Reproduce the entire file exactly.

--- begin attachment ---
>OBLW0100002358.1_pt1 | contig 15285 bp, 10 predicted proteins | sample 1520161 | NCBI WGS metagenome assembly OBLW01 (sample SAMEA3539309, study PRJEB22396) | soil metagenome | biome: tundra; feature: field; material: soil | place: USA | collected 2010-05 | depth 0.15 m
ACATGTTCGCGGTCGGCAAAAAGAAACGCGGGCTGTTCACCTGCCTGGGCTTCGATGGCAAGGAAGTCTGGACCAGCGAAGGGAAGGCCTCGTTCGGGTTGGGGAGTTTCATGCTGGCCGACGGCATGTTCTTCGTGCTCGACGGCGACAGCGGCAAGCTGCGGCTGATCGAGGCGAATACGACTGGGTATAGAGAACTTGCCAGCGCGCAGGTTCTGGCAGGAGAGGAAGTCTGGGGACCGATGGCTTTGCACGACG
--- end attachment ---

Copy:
>OBLW0100002358.1_pt1 | contig 15285 bp, 10 predicted proteins | sample 1520161 | NCBI WGS metagenome assembly OBLW01 (sample SAMEA3539309, study PRJEB22396) | soil metagenome | biome: tundra; feature: field; material: soil | place: USA | collected 2010-05 | depth 0.15 m
ACATGTTCGCGGTCGGCAAAAAGAAACGCGGGCTGTTCACCTGCCTGGGCTTCGATGGCAAGGAAGTCTGGACCAGCGAAGGGAAGGCCTCGTTCGGGTTGGGGAGTTTCATGCTGGCCGACGGCATGTTCTTCGTGCTCGACGGCGACAGCGGCAAGCTGCGGCTGATCGAGGCGAATACGACTGGGTATAGAGAACTTGCCAGCGCGCAGGTTCTGGCAGGAGAGGAAGTCTGGGGACCGATGGCTTTGCACGACG